My Scrapbook: Original Pressbook for Manhandled

My Scrapbook Original Pressbook for Manhandled (1949, Paramount Pictures) If you're not familiar with the 1949 film noir Manhandled, it's about time you checked it out. The 1949 film noir is no lost classic, despite a decent cast (Dorothy Lamour, Sterling Hayden, etc.), but Dan Duryea, as private detective Karl Benson, is an absolute joy to … Continue reading My Scrapbook: Original Pressbook for Manhandled

Karl Benson (Manhandled)

Created by L.S. Goldsmith “You’re not talking to a cluck Charlie. You’re talking to a guy who knows all the angles.” Dan Duryea plays gum-popping KARL BENSON, a crooked ex-cop reduced to doing repo jobs, divorce frame-ups and assorted other sordid sidelines in Lewis Foster's preposterous but entertaining 1949 noir, Manhandled. The flick does have … Continue reading Karl Benson (Manhandled)

Albert Arnett (Born to Kill)

Created by James Gunn Pseudonym of John Darcy Cannon (1920-66) "It's quite all right, Mrs. Brent. I am a man of integrity, but I'm always willing to listen to an interesting offer." -- Arnett maskes his pitch to Helen in Born to Kill The 1947 noir classic Born to Kill from RKO is not a … Continue reading Albert Arnett (Born to Kill)

Brendan Frye (Brick)

Created by Rian Johnson "The ape blows or I clam." Much like The Big Lebowski, Rian Johnson's Brick (2005) is a P.I. film that has everything you'd want in a P.I. film -- except a P.I. And like the Coen Brother's Dude,  Brick's BRENDAN FRYE (in an amazing performance by Joseph Gordon-Levitt) is a loose cannon, … Continue reading Brendan Frye (Brick)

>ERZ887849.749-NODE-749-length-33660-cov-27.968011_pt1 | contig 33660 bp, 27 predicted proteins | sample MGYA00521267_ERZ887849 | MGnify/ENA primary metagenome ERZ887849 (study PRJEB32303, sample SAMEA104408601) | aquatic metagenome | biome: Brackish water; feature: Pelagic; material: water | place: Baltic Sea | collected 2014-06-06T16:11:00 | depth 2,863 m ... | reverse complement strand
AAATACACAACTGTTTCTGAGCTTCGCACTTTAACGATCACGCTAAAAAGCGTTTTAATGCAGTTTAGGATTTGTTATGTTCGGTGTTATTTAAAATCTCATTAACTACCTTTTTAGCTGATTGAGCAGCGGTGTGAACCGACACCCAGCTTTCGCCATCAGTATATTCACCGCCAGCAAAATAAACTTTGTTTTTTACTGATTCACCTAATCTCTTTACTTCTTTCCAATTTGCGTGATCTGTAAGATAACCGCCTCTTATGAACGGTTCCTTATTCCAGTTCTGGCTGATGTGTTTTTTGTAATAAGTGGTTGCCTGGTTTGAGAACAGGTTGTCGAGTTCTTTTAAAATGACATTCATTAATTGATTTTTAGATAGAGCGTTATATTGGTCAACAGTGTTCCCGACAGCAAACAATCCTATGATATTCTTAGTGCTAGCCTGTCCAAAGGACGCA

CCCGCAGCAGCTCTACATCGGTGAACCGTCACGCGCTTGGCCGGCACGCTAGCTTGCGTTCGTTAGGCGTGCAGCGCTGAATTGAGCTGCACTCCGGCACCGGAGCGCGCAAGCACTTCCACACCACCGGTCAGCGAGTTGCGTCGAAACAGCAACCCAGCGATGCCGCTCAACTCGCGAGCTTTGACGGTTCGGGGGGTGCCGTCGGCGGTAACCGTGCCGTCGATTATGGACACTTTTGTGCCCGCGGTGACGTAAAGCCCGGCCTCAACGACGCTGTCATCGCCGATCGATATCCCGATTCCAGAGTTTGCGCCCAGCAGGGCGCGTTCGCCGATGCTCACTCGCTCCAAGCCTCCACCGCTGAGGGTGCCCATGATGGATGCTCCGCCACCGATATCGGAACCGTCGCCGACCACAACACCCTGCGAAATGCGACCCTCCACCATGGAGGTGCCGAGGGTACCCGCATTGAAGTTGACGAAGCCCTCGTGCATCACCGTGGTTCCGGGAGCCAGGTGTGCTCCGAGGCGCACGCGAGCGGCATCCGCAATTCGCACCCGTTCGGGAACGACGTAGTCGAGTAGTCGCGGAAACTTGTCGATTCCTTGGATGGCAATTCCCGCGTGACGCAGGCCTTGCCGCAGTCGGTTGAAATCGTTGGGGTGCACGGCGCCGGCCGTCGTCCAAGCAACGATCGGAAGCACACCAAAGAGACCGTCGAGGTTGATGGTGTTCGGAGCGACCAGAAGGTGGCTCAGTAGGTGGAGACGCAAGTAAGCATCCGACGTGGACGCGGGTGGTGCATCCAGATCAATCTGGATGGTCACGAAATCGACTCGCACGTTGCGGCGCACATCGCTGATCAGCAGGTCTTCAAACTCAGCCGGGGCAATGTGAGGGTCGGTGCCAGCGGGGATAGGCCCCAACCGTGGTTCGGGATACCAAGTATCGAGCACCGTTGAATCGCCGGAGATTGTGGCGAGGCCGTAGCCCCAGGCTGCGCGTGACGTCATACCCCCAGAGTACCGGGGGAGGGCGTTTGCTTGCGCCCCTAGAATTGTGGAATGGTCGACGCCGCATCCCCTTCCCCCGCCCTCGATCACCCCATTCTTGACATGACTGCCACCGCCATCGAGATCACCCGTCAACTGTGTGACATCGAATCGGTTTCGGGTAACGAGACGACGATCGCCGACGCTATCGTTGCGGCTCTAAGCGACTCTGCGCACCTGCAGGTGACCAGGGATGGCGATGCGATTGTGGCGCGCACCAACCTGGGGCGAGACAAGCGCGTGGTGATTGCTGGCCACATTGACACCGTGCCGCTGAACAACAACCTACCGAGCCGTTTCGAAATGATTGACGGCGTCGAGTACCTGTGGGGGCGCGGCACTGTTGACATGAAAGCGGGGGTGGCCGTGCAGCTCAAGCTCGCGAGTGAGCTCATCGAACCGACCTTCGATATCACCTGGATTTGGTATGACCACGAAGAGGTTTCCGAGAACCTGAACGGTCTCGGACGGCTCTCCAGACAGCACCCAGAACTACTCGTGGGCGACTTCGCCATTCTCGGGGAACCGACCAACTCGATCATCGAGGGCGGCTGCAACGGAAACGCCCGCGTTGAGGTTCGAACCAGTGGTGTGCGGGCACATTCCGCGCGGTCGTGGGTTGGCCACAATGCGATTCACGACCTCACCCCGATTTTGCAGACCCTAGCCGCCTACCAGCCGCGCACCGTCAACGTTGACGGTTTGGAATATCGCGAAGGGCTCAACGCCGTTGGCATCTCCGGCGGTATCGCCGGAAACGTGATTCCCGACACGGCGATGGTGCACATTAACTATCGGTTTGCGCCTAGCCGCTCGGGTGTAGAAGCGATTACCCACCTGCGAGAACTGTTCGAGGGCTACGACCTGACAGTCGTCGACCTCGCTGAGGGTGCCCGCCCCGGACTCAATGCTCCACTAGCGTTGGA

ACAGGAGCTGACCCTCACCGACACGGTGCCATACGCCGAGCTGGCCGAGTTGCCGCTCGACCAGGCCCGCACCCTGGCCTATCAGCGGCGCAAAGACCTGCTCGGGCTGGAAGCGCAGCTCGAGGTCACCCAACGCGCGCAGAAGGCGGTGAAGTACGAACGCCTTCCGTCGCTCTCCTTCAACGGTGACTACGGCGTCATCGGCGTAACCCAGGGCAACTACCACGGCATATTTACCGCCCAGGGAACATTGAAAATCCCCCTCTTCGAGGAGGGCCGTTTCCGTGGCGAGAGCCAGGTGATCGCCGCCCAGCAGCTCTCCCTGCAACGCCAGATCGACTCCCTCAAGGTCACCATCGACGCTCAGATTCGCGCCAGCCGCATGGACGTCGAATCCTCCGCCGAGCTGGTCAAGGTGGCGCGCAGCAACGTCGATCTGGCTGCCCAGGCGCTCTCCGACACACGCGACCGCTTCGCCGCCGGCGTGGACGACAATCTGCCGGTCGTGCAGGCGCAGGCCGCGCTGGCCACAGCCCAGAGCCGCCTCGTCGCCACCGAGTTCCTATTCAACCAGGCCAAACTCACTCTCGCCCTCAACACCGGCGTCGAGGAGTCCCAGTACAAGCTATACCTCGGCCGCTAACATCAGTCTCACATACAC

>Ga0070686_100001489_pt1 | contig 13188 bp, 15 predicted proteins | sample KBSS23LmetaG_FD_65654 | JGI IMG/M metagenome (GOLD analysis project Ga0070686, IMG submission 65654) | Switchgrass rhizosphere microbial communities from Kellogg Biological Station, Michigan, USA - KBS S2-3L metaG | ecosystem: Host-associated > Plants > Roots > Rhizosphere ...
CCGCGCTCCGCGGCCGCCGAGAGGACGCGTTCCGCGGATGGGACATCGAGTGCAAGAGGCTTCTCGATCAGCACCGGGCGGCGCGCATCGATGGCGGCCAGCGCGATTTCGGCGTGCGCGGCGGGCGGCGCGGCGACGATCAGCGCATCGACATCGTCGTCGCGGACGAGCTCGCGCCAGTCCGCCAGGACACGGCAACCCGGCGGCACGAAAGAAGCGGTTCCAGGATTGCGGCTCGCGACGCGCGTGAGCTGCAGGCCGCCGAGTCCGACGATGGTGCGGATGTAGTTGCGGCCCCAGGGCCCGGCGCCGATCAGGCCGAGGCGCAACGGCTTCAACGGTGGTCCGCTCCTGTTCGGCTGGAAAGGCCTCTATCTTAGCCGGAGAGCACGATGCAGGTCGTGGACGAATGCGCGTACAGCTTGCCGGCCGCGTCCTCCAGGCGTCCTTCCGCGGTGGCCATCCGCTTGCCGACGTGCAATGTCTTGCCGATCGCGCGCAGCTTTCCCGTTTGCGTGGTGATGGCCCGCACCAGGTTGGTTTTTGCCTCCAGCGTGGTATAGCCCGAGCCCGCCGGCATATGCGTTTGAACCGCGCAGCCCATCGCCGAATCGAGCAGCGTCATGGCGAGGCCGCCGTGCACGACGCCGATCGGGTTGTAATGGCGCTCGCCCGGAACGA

Mel Samson (Too Late)

Created by Dennis Huack "I need to change my life." -- Mel Samson MEL SAMSON is the hapless L.A. private eye centrepiece in Too Late, a twisted little bit of cinematic chess perpetrated by writer/director Dennis Hauck that plays with all your favourite P.I. and noir tropes (circa 2016) in all-new ways, thanks to a … Continue reading Mel Samson (Too Late)

Harry Moseby (Night Moves)

Created by Alan Sharp "Ain't it funny how the night moves/When you just don't seem to have that much to lose? Ain't it funny how the night moves/With autumn closing in?" -- "Night Moves" by Bob Seger* One of the great private eye flicks of all time, Night Moves (1975, Warner Brothers) is too often … Continue reading Harry Moseby (Night Moves)

Tim “T.M.” Slade

Created by Raoul Whitfield "Sure." -- Slade's reply to almost everything. In High Tide, a rarely seen but highly recommended little 1947 B noir from Monogram, Lee Tracy plays gruff, crusading Los Angeles tabloid newspaper editor Hugh Fresney and Don Castle plays TIM "T.M." SLADE, a former reporter who's become a private eye. When Fresney, … Continue reading Tim “T.M.” Slade

Al Hickey & Frank Boggs (Hickey & Boggs)

Created by Walter Hill At the time, circa 1998, my original entry on this much loved but definitely bleak cult film had a lot of fun suggesting it was rarely shown because it might contradict Bill Cosby's squeaky clean image as America's favourite TV dad. That was such a long time ago... Actors Robert Culp … Continue reading Al Hickey & Frank Boggs (Hickey & Boggs)

The Neo-Noirs

Noir in the Nineties (Sometimes the Eyes Don't Have It) The private eye film seems to be an increasingly rare animal, but the nineties saw a major rebirth of the crime film. Some of these were small, cash-in-the-empties indie productions, barely appearing in theatres before rushing to video or cable, and others were big budget … Continue reading The Neo-Noirs

My Scrapbook: The Greatest Movie Poster of All Time?

My Scrapbook The Greatest Movie Poster of All Time? If you're a regular visitor to this site, and you haven't seen Chinatown, what the hell are you doing here? Leave this site immediately, and go watch this classic from 1974. You can thank me later. Of course, for those of you still here, I'm sure … Continue reading My Scrapbook: The Greatest Movie Poster of All Time?